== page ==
1. ^ Charlie on the MTA lyrics and history. Retrieved July 26, 2007.
  2. ^ See letter from Kate O'Brien Hartig, daughter of Walter, to Rod MacDonald, Feb. 3, 2001. Retrieved July 26, 2007.

External links

  • Charlie on the MTA lyrics and history
  • Mp3 of the song

  Results from FactBites:
The MTA Song - Wikipedia, the free encyclopedia (529 words)
The MTA Song, often called Charlie on the MTA, is a song from the 1940s about a man trapped on Boston's subway system (then known as the MTA and now known officially as the MBTA and colloquially as the T).
The song is so well-known in Boston that the MBTA's "Easy Way" card-based fare collection system, which will replace the traditional token system in 2006, has been officially nicknamed the "CharlieCard" in homage to this song.
The song, based on a much older tune called The Ship that Never Returned (or its railroad successor, Wreck of the Old 97), was written in 1948 as part of the re-election campaign of Walter A. O'Brien, a Progressive Party candidate for mayor of Boston.
MTA - encyclopedia article about MTA. (2238 words)
The MTA Song The MTA Song, often called Charlie on the MTA, is a song from the 1940s about a man trapped on Boston's subway system (then known as the MTA and now known officially as the MBTA and colloquially as the T).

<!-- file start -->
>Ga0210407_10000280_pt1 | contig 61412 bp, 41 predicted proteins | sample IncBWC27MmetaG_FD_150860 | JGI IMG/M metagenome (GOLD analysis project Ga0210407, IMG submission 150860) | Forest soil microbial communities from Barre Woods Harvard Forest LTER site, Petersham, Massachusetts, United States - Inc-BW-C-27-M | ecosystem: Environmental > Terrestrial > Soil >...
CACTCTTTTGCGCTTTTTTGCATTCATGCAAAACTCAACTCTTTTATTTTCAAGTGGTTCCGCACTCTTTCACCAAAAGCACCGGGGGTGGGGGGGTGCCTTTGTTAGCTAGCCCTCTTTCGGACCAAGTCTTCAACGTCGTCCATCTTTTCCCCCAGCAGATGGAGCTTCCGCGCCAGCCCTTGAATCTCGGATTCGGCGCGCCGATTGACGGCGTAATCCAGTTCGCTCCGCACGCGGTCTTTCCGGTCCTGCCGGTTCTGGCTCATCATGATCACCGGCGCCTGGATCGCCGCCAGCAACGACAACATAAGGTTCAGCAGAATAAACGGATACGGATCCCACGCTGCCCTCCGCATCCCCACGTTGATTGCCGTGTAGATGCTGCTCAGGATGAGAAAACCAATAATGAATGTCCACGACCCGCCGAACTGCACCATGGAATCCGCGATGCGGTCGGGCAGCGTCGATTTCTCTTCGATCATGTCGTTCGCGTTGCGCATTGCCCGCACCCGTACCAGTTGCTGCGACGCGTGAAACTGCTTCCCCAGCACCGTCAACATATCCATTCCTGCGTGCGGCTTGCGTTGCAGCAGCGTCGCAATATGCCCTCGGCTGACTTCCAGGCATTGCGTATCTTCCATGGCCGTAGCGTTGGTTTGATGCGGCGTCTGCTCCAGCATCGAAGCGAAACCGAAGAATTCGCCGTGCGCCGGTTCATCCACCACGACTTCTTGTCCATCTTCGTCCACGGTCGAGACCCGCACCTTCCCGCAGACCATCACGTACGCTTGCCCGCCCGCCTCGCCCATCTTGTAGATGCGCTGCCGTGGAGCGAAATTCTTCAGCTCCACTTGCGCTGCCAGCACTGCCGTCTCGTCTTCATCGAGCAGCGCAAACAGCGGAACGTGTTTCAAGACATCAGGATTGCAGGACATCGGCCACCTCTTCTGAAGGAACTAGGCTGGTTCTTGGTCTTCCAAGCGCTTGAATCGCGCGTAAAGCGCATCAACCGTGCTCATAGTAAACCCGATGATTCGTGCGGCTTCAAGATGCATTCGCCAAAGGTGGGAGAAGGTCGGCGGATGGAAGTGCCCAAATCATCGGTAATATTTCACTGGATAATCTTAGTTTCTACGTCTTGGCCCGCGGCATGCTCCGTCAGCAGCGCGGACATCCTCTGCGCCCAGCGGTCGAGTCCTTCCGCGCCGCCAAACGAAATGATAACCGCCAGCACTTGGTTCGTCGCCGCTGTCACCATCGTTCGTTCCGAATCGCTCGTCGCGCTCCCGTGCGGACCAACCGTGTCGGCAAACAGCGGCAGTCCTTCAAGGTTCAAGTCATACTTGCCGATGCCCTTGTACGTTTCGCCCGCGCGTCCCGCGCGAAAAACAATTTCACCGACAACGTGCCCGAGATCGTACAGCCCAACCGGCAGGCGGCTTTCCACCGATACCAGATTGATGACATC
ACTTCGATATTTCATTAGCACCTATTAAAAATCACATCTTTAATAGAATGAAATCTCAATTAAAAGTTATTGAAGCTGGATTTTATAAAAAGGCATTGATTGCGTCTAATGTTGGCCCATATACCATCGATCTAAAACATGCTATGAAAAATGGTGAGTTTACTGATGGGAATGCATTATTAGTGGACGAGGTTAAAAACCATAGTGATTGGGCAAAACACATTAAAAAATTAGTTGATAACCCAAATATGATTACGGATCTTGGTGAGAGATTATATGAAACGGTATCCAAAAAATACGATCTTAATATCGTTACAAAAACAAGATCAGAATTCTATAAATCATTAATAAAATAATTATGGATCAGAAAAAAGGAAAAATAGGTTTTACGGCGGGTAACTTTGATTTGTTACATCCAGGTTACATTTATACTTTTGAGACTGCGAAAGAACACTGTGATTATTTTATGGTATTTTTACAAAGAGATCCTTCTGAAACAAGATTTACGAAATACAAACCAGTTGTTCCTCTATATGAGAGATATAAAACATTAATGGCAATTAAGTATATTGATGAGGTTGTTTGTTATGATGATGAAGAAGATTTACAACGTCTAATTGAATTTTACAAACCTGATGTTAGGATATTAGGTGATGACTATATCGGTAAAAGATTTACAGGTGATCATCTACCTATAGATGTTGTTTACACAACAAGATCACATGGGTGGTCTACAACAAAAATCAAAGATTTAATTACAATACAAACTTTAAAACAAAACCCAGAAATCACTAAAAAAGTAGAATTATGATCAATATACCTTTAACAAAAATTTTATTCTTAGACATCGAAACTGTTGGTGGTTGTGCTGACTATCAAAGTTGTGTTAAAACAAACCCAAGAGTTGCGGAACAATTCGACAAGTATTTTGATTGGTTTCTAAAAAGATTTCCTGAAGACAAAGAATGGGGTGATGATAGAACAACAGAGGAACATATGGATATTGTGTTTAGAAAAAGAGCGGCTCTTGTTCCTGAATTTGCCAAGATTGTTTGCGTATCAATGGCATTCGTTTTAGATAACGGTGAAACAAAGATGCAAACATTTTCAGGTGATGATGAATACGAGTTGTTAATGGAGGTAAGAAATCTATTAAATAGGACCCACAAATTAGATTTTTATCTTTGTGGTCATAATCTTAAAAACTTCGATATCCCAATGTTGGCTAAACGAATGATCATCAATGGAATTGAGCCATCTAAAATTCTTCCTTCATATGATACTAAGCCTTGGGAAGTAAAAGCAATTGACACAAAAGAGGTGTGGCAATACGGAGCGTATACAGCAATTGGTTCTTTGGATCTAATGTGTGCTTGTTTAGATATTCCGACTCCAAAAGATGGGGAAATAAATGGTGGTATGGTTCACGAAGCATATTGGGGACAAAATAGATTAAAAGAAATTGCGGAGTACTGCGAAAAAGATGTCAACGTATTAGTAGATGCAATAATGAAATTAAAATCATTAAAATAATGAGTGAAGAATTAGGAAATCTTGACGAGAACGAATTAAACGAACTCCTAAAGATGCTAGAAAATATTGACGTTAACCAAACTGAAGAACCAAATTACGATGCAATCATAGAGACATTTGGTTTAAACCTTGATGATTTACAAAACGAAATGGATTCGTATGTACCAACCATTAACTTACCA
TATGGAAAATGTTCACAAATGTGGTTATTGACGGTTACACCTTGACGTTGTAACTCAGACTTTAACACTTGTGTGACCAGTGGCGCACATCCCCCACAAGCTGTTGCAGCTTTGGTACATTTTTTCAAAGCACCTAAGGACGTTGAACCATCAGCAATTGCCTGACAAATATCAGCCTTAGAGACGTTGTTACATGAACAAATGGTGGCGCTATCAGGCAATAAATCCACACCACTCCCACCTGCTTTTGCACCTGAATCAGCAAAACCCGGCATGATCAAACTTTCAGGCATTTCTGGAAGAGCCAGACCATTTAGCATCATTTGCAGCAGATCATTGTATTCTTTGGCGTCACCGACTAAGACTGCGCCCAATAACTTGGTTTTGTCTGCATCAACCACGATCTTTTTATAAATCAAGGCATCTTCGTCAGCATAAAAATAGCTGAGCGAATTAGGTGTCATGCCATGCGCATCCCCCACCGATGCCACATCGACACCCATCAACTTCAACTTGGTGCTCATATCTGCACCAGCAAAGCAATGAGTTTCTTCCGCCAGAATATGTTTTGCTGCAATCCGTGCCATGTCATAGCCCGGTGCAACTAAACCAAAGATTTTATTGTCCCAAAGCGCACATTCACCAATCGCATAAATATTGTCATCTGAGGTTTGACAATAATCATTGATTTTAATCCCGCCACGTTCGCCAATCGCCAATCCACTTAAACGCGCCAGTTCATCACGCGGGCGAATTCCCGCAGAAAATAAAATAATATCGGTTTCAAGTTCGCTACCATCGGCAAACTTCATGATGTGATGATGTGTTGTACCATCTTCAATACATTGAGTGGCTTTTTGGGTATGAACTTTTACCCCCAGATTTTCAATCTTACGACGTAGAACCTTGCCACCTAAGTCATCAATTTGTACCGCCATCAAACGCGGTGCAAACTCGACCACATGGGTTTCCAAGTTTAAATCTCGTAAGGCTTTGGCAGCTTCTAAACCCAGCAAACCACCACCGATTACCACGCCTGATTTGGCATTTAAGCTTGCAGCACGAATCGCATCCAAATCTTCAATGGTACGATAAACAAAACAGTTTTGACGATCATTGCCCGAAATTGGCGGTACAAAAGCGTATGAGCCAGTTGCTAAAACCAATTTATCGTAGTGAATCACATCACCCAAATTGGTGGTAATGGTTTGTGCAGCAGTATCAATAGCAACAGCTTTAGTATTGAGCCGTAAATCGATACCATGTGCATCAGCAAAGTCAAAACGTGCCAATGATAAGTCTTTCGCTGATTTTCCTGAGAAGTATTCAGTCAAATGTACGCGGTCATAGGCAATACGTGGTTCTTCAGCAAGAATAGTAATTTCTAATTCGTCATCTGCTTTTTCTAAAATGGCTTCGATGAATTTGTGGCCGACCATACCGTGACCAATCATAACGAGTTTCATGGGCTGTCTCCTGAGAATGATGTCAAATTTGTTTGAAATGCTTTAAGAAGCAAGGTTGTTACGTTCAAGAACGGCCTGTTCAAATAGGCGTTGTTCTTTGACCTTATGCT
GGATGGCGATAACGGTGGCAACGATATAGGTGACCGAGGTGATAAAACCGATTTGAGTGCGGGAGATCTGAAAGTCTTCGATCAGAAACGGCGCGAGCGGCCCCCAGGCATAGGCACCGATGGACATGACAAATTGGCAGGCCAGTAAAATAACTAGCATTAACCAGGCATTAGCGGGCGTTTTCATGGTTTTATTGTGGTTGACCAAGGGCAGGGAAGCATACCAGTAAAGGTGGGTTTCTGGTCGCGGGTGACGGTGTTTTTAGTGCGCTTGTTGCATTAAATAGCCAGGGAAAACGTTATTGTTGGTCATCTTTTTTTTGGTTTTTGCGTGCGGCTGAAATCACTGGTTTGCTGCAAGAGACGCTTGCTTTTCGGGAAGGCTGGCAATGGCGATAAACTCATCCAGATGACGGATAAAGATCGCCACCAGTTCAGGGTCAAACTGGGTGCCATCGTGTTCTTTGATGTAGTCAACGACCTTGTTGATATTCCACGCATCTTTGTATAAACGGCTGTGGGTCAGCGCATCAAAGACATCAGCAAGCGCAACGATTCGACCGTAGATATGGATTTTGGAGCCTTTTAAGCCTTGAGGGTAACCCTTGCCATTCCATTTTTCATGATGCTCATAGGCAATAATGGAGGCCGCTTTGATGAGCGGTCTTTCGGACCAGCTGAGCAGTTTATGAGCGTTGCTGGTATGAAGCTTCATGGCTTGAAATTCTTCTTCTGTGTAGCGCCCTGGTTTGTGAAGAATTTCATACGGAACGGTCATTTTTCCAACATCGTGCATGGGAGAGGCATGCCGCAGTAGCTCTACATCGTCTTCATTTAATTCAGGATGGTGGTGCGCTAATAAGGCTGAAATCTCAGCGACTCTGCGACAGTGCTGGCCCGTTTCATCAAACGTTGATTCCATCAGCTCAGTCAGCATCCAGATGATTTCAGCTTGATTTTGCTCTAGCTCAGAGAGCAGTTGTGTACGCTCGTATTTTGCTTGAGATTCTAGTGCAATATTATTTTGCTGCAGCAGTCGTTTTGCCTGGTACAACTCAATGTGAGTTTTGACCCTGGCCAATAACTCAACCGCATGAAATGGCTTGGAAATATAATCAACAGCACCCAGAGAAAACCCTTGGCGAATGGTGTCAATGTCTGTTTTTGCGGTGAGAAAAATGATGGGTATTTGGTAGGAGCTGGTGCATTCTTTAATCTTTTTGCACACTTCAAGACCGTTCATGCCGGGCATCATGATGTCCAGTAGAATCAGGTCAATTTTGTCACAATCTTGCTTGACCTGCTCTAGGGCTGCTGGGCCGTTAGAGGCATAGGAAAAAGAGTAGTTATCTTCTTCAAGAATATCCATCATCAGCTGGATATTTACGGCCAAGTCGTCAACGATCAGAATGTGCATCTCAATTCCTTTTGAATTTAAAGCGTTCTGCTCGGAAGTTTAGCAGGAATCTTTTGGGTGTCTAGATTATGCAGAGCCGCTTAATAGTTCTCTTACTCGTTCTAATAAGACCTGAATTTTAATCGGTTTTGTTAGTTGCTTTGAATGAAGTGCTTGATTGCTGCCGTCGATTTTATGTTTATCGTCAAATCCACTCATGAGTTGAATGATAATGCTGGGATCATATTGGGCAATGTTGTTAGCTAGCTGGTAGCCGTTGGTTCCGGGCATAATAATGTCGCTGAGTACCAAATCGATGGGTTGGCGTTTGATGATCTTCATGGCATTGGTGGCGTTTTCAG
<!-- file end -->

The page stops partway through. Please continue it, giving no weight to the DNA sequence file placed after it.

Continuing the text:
The MTA has the responsibility for developing and implementing a unified mass transportation policy for The City of New York and Dutchess, Nassau, Orange, Putnam, Rockland, Suffolk and Westchester counties, all of which together are the "Transportation District".
The coastal portion of the county is heavily urbanized, though there is a large expanse of lesser populated desert inland in the Santa Clarita Valley, and especially in the Antelope Valley which encompasses the northeastern parts of the county and adjacent eastern Kern County, lying just north of Los Angeles County.
  More results at FactBites »